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Annu Rev Cell Dev Biol. 2005;21:695-718.

The great escape: when cancer cells hijack the genes for chemotaxis and motility.

Author information

1
Anatomy and Structural Biology, Albert Einstein College of Medicine, Bronx, New York 10461-1975, USA. condeeli@aecom.yu.edu

Abstract

The combined use of the new technologies of multiphoton-based intravital imaging, the chemotaxis-mediated collection of invasive cells, and high sensitivity expression profiling has allowed the correlation of the behavior of invasive tumor cells in vivo with their gene expression patterns. New insights have resulted including a gene expression signature for invasive cells and the tumor microenvironment invasion model. This model proposes that tumor invasion and metastasis can be studied as a problem resembling normal morphogenesis. We discuss how these new insights may lead to a better understanding of the molecular basis of the invasive behavior of tumor cells in vivo, which may result in new strategies for the diagnosis and treatment of metastasis.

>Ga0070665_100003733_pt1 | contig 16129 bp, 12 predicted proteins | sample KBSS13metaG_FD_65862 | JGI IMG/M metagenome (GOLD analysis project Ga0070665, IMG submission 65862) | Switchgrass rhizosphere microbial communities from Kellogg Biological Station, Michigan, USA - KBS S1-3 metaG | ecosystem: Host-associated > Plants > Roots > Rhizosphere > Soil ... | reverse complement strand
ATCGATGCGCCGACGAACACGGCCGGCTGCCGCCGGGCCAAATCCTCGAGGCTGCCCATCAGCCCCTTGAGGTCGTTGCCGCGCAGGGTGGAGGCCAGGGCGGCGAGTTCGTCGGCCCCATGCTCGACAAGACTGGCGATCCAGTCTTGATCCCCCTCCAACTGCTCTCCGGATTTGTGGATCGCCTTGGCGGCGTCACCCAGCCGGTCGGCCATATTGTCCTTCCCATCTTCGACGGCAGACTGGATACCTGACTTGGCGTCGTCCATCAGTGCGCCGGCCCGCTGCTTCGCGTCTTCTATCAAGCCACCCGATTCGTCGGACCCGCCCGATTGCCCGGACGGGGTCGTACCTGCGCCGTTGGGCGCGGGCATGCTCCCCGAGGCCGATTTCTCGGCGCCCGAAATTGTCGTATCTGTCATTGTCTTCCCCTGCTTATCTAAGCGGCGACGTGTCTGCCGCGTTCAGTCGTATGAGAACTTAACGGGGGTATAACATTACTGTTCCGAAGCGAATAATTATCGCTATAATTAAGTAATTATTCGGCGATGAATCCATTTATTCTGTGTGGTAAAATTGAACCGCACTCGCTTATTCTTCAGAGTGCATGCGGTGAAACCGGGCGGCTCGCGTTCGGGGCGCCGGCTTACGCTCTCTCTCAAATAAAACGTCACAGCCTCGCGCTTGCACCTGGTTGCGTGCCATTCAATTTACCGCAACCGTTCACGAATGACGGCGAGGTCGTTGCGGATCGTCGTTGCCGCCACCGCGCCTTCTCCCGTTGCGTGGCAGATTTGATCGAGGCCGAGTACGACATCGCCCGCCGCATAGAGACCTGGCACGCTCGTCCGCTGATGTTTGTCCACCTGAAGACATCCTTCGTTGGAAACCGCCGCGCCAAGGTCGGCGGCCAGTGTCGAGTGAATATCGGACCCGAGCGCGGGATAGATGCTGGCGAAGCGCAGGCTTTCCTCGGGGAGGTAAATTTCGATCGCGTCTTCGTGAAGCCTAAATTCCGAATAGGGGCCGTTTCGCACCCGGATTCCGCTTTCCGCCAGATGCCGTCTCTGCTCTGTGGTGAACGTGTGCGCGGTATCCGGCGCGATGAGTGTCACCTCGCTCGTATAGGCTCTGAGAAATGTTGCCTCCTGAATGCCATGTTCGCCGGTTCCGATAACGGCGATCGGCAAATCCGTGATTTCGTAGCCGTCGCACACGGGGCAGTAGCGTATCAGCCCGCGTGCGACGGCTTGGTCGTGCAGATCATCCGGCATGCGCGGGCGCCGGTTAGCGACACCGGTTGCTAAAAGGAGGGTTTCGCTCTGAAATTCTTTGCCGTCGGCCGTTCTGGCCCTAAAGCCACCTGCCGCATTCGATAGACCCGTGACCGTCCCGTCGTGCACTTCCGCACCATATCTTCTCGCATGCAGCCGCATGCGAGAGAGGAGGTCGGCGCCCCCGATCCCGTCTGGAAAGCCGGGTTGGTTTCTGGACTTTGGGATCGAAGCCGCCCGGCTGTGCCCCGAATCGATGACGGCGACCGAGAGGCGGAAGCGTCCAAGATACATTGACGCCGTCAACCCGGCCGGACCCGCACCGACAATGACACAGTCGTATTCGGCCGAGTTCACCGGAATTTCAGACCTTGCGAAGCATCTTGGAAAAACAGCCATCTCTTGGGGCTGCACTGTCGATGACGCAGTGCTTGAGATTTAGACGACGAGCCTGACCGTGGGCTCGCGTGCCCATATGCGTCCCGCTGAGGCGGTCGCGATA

[Indexed for MEDLINE]

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